Airfix was founded in 1939 by a Hungarian businessman Nicholas Kove, initially manufacturing rubber inflatable toys. The brand name Airfix was selected to be the first alphabetically in any toy catalogue. In 1947, Airfix introduced injection moulding, initially producing pocket combs. In 1949, it was commissioned to create a promotional model of a Ferguson tractor. The model was initially moulded in cellulose acetate plastic and hand assembled for distribution to Ferguson sales representatives. To increase sales and lower productions costs, the model was sold in kit form by F. W. Woolworth's retail stores.
A few years later in 1954, Woolworth buyer Jim Russon suggested to Airfix that they produce a model kit of Sir Francis Drake's Golden Hind, then being sold in North America as a 'ship-in-a-bottle'. The kit would be made in the more stable polystyrene plastic. In order to meet Woolworth's retail price of 2 shillings, Airfix changed the packaging from a cardboard box to a plastic bag with a paper header which also included the instructions. It was a huge success and led the company to produce new kit designs. The first aircraft kit was released in 1955, a model of the Supermarine Spitfire, in 1/72 scale. This was a scaled down copy of the Aurora 1/48 Supermarine Spitfire kit. Kove initially refused to believe the product would sell and threatened to charge the cost of the tooling to the designers.
During the 1960s and 1970s, the company expanded greatly as the kit modelling hobby grew enormously. The Airfix range expanded to include vintage and modern cars, motorcycles, figures, trains, trackside accessories, military vehicles, large classic ships, warships, liners, engines, rockets and spaceships, as well as an ever-increasing range of aircraft. Most kits were created at the "standard" scale of 1/72 for small and military aircraft, and 1/144 scale for airliners.
The 1963 acquisition of the intellectual property and 35 moulds of Rosebud Kitmaster gave Airfix their first true models of railway locomotives in both OO and HO scales as well as their first motorcycle kit in 1/16th scale - the Ariel Arrow.
Note: Most of Airfix's older range of military vehicles though originally packaged as 72 scale are generally accepted as actually being OO or 1/76 scale. The recent introduction of a small number of true 72 scale vehicle kits to the Airfix range meant that you couldn't be completely sure from just looking at the box what the true scale was. However, following Airfix's acquisition by Hornby this has been clarified as the kits are now being distributed in new packaging showing either 1/72 or 1/76 as appropriate.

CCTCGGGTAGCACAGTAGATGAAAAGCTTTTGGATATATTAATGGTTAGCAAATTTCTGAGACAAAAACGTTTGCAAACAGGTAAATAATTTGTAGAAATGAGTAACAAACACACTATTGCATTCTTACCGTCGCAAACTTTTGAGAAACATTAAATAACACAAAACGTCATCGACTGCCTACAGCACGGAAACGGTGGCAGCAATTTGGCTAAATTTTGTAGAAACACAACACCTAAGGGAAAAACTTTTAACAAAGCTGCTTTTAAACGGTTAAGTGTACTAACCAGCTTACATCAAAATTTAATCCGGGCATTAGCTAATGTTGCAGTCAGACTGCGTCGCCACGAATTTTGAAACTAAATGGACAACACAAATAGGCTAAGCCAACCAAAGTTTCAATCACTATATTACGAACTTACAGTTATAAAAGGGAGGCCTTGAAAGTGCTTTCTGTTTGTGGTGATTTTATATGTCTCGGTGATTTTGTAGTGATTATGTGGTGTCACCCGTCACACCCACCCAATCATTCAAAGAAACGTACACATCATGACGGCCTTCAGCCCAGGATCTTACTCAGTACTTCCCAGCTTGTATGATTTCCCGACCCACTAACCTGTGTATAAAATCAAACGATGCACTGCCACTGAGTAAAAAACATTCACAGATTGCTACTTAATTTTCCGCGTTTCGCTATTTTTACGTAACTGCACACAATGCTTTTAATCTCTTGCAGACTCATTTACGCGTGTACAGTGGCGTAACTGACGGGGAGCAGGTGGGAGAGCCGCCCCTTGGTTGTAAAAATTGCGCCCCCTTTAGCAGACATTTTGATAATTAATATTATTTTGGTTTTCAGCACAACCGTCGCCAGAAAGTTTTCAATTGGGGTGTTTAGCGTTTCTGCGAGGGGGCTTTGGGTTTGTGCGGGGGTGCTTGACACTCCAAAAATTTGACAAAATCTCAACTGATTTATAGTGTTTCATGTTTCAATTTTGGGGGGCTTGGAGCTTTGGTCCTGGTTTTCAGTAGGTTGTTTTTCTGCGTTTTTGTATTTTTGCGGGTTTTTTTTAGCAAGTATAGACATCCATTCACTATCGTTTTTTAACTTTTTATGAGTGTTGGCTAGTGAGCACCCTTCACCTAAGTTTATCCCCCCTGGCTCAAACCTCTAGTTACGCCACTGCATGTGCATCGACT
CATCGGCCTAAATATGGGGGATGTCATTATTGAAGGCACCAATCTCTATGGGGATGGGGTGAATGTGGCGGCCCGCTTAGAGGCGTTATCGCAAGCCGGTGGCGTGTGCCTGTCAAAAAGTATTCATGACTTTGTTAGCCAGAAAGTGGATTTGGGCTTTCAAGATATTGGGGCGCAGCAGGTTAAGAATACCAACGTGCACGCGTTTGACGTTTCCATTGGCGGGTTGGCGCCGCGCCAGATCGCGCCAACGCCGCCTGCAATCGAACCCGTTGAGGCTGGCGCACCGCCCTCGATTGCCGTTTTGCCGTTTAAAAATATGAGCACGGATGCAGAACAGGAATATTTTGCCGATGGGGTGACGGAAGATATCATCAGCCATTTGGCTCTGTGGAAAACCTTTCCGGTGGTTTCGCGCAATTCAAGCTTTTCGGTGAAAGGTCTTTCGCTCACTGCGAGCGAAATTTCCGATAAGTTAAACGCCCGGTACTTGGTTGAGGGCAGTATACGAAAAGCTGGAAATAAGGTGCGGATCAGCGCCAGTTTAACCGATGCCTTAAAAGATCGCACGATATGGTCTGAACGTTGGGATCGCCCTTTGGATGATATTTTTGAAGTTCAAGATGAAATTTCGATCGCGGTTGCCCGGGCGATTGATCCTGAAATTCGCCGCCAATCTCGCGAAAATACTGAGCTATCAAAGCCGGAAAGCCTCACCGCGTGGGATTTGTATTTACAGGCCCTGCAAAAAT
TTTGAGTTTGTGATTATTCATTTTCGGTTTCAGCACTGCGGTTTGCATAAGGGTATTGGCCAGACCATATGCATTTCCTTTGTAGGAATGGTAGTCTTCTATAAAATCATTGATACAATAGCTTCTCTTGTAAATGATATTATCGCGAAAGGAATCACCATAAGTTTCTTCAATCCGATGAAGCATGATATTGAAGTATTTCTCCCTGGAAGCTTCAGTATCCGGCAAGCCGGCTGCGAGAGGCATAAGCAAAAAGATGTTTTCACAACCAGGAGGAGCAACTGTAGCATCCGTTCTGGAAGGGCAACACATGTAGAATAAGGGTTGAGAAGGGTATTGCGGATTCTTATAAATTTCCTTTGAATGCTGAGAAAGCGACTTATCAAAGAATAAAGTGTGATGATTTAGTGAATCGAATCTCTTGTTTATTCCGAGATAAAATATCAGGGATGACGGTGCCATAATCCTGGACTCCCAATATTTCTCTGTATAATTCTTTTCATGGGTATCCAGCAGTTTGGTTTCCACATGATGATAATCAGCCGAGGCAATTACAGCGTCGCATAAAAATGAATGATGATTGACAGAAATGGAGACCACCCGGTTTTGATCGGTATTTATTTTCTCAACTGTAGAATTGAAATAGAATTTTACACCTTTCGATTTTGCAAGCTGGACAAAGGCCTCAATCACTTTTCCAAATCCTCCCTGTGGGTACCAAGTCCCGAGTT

In the mid 1970s, larger scales were introduced, including the dramatic 1/24 scale models of the Spitfire and Hurricane and Harrier "jump-jet", which featured unusually extensive detailing at this scale. All the kits were manufactured using injection moulding of polystyrene. They were categorised into Series from 1 to 20 depending on their size and complexity and were priced accordingly. The only Series 20 product was a 1/12 scale kit of the 1930 Supercharged Bentley 4.5 Litre car with 272 parts and the option of a 3 volt motor.
The growth of the hobby launched a number of competitors in the field, such as Matchbox, as well as introducing new manufacturers from Japan and the US to the UK. During this period the company Humbrol also grew, supplying the paints, brushes, glue and other accessories for the finishing of the kits.
Airfix also launched a monthly modelling magazine, Airfix Magazine, which was produced by a variety of publishers from June 1960 to October 1993. During the 1970s, an Airfix Magazine Annual was also produced and Airfix books were published by Patrick Stephens Ltd on classic aircraft, classic ships and modelling techniques.
In the 1980s, the plastic kit modelling hobby went into a rapid decline. Some think this was due to the rise of computer games, others that new manufacturing techniques such as precision diecasting took away the market for toys, where a person was less interested in the construction and finishing of a model, but simply wanted to play with the finished product, others the declining birth rates leading into smaller generations and declining numbers of potential enthusiasts. However, the decline may simply be a side effect of large increases in the sticker price of plastic models following the oil crisis of the late '70's which led to high inflation as well as an increase in the price of plastics. This also may explain why the emphasis of the modelmaking hobby is today on adults rather than children.
Due to large losses in Airfix's other toy businesses, even though the model business was still profitable, Airfix was forced to declare bankruptcy in 1981. The company was bought by General Mills (owner of rival US kit-maker MPC) through its UK Palitoy subsidiary, with the kit moulds being quickly shipped to its factory in Calais, France.